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World drug prevention effort working: report

Agence France Presse, June 26, 2006

Vienna  - Worldwide efforts to fight the use of illegal drugs are working but this positive result could easily be reversed, a United Nations drug report said Monday.

 "Drug control is working and the world drug problem is being contained,"  Antonio Maria Costa, head of the UN Office on Drugs and Crime (UNODC), said upon publication of the 2006 World Drug Report by his agency in Vienna.

 "Worldwide efforts to reduce the threat posed by illicit drugs have effectively reversed a quarter-century-long rise in drug abuse that, if left unchecked, could have become a global pandemic," Costa said in a statement released along with the report.

 The UNODC said there had been major successes in 2005 in the so-called Golden Triangle of southeast Asia.

 In this region where Myanmar (formerly Burma), Thailand and Laos meet, Myanmar has reduced opium poppy cultivation -- which can be used to produce heroin, morphine and opium -- by 26 per cent while Laos cut it by as much as 72 per cent and was "on the verge of becoming opium poppy free."

 In central Asia, in Afghanistan, which is the world's main producer of opium, poppy cultivation was down for the first time since 2001 but it could go up again this year, the UNODC report warned.

 "Afghanistan's drug situation remains vulnerable to reversal because of mass poverty, lack of security and the fact that the authorities have inadequate control over its territory," Costa said, adding that "this could happen as early as 2006."

 Cannabis, or marijuana, the world's most widely used drug, has seen a steady increase in consumption over the past decade and this rise in use is continuing, the report said.

 Of the 200 million people or five per cent of the world's population aged 15-64 who use drugs at least once a year, 162 million use cannabis, 2004 figures show.

 Production and demand are also increasing, but given the ease with which cannabis can be grown and the widespread way in which it is consumed, with people often sharing a marijuana joint, or cigarette, "it is difficult to estimate the size of the global market," the report said.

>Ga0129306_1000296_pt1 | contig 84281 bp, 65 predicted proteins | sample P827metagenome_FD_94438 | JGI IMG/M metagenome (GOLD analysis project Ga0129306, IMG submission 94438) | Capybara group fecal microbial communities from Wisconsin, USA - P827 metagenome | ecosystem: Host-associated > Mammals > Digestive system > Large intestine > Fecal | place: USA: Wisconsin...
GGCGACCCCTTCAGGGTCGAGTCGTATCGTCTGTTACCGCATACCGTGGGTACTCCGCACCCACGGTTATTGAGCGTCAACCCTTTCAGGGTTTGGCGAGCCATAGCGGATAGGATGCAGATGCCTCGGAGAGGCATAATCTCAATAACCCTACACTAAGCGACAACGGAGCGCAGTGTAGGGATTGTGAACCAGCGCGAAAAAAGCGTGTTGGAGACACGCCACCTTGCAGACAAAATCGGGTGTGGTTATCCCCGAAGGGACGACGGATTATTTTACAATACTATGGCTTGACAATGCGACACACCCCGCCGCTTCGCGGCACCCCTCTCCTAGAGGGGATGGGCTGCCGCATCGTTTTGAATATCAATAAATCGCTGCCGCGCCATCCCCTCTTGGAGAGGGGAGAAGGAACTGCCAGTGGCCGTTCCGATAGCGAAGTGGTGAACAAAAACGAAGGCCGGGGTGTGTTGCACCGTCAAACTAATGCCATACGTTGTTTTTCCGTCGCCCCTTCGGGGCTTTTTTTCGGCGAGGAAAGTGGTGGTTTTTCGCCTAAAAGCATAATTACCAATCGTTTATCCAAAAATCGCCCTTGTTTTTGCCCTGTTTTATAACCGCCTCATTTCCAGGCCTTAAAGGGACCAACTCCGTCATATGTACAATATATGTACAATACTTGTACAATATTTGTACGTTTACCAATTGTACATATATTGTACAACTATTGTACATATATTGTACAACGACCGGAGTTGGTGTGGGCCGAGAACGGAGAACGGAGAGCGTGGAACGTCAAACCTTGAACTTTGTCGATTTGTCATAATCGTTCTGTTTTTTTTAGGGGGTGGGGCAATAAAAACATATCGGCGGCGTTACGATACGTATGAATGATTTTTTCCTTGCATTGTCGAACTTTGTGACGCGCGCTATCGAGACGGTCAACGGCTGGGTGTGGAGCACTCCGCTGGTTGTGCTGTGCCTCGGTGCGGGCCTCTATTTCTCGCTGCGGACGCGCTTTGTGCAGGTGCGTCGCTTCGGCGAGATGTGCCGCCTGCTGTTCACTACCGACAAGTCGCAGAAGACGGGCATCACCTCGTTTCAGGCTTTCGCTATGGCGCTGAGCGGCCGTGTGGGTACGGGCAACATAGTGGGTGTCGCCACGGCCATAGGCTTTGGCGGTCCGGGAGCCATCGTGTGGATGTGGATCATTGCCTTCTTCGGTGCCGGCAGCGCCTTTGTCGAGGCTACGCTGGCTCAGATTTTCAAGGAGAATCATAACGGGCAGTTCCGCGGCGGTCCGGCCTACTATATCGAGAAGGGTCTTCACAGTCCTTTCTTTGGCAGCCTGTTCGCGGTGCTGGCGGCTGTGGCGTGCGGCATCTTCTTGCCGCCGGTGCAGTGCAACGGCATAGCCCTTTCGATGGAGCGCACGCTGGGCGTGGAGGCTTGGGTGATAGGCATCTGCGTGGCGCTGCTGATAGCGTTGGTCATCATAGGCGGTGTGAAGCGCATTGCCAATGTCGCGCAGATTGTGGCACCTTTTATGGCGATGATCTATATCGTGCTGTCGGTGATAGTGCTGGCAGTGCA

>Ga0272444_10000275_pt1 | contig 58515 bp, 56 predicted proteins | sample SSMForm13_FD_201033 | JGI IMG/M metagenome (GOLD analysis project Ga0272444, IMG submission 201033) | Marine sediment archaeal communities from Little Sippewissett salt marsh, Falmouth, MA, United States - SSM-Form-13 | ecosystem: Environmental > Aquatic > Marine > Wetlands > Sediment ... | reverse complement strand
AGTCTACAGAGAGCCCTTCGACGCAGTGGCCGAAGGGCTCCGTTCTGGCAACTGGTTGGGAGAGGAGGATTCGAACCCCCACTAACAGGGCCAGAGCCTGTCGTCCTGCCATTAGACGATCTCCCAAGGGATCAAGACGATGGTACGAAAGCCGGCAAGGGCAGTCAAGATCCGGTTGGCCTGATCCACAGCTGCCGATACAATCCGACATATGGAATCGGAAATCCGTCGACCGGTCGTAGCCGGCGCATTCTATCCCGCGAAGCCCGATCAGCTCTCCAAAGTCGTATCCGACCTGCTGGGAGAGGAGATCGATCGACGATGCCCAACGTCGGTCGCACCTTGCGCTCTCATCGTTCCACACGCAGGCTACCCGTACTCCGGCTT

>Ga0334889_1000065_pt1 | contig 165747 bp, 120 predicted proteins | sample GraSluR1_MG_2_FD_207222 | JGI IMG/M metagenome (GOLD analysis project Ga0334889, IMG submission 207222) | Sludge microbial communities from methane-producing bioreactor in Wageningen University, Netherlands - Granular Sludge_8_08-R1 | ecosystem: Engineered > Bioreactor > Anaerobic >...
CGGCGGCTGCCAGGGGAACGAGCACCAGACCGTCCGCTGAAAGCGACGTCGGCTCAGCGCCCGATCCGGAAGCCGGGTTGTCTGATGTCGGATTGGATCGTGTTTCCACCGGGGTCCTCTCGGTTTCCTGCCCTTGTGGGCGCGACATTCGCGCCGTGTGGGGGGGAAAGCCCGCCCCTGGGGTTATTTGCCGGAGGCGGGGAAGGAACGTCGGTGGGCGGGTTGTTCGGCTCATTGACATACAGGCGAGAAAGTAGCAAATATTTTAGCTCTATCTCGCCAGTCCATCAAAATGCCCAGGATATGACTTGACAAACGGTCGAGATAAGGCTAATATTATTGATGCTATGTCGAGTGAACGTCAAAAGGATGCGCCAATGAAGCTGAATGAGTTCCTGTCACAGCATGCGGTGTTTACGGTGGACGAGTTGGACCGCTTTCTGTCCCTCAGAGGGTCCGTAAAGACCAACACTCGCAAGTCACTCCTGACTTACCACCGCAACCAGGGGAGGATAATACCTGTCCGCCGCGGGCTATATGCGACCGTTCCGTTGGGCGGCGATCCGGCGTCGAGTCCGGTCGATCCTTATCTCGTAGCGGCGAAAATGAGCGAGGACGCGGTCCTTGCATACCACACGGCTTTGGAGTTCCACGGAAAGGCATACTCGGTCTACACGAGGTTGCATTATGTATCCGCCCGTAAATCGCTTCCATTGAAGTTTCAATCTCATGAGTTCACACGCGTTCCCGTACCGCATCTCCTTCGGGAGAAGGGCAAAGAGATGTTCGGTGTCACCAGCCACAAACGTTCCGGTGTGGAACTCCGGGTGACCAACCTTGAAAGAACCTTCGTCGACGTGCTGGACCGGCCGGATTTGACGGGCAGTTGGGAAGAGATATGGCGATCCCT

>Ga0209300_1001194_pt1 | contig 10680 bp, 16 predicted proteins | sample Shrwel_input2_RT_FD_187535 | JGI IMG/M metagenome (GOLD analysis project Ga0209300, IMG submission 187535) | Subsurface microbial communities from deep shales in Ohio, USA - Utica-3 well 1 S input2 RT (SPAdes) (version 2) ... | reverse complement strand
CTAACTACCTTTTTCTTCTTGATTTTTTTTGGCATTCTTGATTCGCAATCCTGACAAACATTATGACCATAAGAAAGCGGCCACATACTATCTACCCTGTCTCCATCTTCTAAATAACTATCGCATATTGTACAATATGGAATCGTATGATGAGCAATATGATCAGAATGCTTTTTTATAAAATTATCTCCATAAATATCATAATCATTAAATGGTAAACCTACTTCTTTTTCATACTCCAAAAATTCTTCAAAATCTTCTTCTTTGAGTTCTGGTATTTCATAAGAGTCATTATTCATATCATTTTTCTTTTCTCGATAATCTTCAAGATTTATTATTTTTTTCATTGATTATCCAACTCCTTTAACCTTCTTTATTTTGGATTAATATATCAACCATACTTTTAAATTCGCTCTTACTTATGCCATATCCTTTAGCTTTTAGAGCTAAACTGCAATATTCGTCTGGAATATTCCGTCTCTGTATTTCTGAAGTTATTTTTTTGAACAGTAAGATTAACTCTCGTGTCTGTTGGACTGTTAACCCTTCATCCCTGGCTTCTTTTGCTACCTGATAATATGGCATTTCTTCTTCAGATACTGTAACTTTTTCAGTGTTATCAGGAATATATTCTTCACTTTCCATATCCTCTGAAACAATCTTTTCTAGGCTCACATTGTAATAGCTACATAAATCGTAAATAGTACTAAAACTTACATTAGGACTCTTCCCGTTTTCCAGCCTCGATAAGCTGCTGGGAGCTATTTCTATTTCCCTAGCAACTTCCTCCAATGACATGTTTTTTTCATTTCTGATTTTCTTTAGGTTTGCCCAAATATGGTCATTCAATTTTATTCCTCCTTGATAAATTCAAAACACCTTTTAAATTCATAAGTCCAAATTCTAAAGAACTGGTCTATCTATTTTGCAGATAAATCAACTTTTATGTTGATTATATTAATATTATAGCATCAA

While it has been regarded as a soft and relatively harmless drug, cannabis is growing in potency.

 "Today, the harmful characteristics of cannabis are no longer that different from those of other plant-based drugs such as cocaine and heroin," Costa said.

 He hit out at Western and celebrity lifestyles that have led to an alarming increase in cocaine consumption in Europe, which accounts for 26 per cent of world cocaine use, despite the global trend showing a slight decline in recent years.

 "Too many professional, educated Europeans use cocaine, often denying their addiction, and drug abuse by celebrities is often presented uncritically by the media, leaving young people confused and vulnerable," Costa said.

 A global approach is therefore needed to tackle the drug problem, with rich and poor countries getting involved in a coordinated way, Costa said.

 "A coherent, long-term strategy can reduce supply, demand and trafficking... if this does not happen, it will be because some nations fail to take the drug issue seriously and pursue inadequate policies," Costa said.

 He said that "many countries have the drug problem they deserve."

 Cocaine seizures continue to increase globally thanks to better law enforcement cooperation, but as a result West and Central Africa are now being used more and more as transit points for the traffic of drugs from Latin America to Europe.

 It is up to richer Western countries -- the drug consumers -- to help the developing world fight the drug problem, whether by assisting African countries in tackling corrupt law enforcement or giving South American coca farmers the investments they need to switch to legal crops, Costa said.

 "Greater global success will depend on the commitment of all our societies to turn containment of the drug problem into a sustained reduction - everywhere. We are not there yet," Costa said.